A tasty way to say goodbye to winter
|Agujjim at Yetjip. By Cho Jae-eun|
The time of year has come when the sunlight begins to show compassion and the grass hints of colors to come. It’s been a long winter and a bit of anticipation can be witnessed on the faces of passersby as they look up at the sky.
Winter in Seoul this time wasn’t as cold as in seasons past. From last October to this month, almost everyone I met had at least one comment about how warm it was. Saying goodbye to this winter almost felt like saying goodbye to a friend about whom I have lukewarm feelings. A bit indifferent and reserved, I decided to greet the months ahead with a bit more pizzazz. Spice and color were at the top of the list. I decided on agujjim, or steamed angler with red hot pepper sauce and bean sprouts. There are two main agujjim streets in Seoul ― one in Sinsa-dong, southern Seoul, and the other, older agujjim street in the Jongno district, northern Seoul.
I paid a visit to the Jongno agujjim street at dinner time one day last week. There were around 20 restaurants on the street, all paying homage to the fish, but two in particular, Tongnamujip and Yetjip, were the only ones with lines stretching out their doors. I decided on Yetjip, as its three floors looked a bit less crowded.
The owner commented that he had inherited the restaurant from his mother and that it is the oldest one on the block, over 25 years old. All the names of the restaurants have Masan Agu in front of their names, as the dish originated in the city of Masan, in South Gyeongsang province, as a filling, affordable dish for laborers.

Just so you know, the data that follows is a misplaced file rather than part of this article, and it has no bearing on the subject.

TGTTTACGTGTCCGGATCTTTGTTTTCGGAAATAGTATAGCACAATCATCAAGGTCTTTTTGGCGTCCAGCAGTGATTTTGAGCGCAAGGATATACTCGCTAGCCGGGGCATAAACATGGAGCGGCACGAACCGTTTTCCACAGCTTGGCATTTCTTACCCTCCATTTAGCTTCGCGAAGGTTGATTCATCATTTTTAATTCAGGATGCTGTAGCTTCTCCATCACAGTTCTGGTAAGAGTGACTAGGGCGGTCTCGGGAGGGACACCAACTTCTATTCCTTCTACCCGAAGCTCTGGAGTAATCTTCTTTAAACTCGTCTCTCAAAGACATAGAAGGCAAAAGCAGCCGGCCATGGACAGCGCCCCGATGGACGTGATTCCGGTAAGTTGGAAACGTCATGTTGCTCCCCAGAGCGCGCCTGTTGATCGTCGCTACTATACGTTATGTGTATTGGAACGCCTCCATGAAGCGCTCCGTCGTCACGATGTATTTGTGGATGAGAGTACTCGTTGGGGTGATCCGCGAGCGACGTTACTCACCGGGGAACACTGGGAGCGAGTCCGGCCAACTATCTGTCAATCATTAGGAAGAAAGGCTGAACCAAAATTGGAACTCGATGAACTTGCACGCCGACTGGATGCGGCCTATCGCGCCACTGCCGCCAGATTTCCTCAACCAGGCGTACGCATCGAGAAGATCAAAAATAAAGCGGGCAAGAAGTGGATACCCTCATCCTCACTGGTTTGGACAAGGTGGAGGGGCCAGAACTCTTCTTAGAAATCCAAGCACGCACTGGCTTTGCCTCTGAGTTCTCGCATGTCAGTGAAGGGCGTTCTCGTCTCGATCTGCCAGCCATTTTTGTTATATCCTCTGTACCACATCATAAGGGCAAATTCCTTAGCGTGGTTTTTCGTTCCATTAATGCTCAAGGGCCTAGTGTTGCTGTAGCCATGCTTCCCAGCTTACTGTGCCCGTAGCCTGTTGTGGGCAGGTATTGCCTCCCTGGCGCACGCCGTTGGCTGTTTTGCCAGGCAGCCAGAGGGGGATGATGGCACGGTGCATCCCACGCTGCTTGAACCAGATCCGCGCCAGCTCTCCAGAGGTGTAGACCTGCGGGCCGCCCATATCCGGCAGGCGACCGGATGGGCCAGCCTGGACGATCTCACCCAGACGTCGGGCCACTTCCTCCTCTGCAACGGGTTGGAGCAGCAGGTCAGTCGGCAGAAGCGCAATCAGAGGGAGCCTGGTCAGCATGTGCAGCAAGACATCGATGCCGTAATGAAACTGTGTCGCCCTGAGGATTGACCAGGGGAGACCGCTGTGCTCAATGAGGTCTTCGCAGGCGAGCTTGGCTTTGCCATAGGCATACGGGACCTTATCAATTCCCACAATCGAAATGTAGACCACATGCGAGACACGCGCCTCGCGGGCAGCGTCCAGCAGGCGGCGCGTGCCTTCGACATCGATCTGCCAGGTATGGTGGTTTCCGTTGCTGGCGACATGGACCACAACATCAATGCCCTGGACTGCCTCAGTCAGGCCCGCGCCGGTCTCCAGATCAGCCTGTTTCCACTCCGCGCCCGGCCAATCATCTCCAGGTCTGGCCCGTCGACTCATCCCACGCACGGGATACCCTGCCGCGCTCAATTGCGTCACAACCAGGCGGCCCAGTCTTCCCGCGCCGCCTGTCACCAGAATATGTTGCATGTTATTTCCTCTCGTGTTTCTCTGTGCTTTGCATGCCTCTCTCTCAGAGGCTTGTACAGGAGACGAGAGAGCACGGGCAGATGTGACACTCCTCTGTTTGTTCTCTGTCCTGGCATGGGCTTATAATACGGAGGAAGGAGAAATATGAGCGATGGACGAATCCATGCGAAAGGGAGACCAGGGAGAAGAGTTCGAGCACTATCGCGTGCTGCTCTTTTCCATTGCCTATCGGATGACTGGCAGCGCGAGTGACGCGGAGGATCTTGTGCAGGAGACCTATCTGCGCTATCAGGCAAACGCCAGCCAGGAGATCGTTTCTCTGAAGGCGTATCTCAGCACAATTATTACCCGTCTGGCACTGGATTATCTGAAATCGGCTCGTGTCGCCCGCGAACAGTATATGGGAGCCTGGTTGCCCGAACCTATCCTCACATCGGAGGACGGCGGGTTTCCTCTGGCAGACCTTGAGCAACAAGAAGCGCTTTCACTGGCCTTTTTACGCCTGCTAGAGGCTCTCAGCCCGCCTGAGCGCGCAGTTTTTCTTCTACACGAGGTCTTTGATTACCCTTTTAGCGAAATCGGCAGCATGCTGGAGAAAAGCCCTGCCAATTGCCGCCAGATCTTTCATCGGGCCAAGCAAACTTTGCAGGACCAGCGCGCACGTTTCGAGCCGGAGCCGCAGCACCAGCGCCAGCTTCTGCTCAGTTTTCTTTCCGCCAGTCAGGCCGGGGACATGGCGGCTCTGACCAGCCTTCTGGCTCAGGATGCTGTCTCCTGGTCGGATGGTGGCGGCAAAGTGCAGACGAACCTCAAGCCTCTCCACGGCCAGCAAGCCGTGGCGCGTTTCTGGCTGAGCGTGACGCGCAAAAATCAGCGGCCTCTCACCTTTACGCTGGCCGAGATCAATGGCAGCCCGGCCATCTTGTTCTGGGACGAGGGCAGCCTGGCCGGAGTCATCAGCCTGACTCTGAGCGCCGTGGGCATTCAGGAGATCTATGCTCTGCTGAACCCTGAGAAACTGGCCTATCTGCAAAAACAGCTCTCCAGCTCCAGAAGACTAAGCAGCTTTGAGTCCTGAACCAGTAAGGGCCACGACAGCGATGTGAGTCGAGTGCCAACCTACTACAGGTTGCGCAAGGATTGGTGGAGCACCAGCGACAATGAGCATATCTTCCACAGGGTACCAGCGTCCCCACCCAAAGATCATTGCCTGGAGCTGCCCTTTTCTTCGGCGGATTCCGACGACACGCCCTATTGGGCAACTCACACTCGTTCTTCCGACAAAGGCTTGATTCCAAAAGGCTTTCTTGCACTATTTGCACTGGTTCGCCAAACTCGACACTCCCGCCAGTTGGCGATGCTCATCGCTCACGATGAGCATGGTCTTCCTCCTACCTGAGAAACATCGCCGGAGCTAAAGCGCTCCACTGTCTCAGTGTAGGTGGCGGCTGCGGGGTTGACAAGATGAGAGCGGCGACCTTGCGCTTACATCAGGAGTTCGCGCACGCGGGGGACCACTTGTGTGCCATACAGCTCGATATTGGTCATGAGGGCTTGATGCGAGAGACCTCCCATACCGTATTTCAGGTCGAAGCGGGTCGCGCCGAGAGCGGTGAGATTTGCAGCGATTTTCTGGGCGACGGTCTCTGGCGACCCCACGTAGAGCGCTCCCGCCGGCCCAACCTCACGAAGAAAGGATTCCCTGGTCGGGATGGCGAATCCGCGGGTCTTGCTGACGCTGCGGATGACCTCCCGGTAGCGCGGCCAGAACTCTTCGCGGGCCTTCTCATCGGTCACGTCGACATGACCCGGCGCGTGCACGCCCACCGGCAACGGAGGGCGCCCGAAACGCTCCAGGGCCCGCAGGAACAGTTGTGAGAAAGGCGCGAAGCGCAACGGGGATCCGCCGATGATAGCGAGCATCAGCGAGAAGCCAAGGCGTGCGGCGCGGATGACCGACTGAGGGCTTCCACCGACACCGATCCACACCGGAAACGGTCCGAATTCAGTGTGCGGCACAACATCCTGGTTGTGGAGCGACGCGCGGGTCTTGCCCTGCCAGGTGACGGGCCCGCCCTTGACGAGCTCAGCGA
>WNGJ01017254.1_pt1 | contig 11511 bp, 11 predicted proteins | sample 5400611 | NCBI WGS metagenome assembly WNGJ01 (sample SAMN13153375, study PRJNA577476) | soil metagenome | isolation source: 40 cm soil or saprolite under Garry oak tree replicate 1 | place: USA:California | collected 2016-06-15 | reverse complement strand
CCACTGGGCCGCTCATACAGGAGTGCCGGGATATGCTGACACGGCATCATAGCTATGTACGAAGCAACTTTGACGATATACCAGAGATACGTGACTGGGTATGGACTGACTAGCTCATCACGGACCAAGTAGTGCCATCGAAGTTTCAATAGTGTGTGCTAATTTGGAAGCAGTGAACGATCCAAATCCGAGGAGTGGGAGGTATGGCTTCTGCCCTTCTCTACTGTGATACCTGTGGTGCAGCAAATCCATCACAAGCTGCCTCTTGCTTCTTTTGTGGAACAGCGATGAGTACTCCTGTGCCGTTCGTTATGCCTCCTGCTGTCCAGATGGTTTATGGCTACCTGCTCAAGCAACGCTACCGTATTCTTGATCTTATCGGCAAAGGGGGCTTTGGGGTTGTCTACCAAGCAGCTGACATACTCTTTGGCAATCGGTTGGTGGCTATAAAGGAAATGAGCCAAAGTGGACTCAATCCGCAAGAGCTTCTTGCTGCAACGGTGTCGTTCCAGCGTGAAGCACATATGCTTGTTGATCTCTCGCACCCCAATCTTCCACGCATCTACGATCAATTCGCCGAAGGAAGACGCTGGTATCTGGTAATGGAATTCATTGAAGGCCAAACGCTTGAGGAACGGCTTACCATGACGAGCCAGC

The steam coming from the hot dish embraced my back as the ajumma came in with one giant dish of agujjim for my tablemate and me.
We dived in with a twinkle in our eyes but the steam and spice left tears instead. The agu, or angler, tasted chewy, the texture being less like a fish and more like a cross between rice cakes and chicken.
With the crispy steamed bean sprouts, the dish was extreme in every sense of the word, full of spice, color, texture and volume.
My favorite part of the meal came after the main dish. For an extra 2,000 won, the ajumma took some of the sauce from the main dish and mixed toasted seaweed and flying fish eggs with rice and sesame oil.
The density of the rice comforted our stomachs a bit, and we left for some beer to further cool us down.
Stepping out of the restaurant we were greeted with a quick gust of wind blowing in our direction. I wondered what this winter will leave behind and walked forward into spring.
Yetjip is located in Jongno-district. Takeout is available for no extra charge. The nearest subway station is Jongno 3(sam)-ga, line No. 5, exit 5. For more information, call (02) 763-8558 or 1588-5.
By Cho Jae-eun Staff Writer [firstname.lastname@example.org]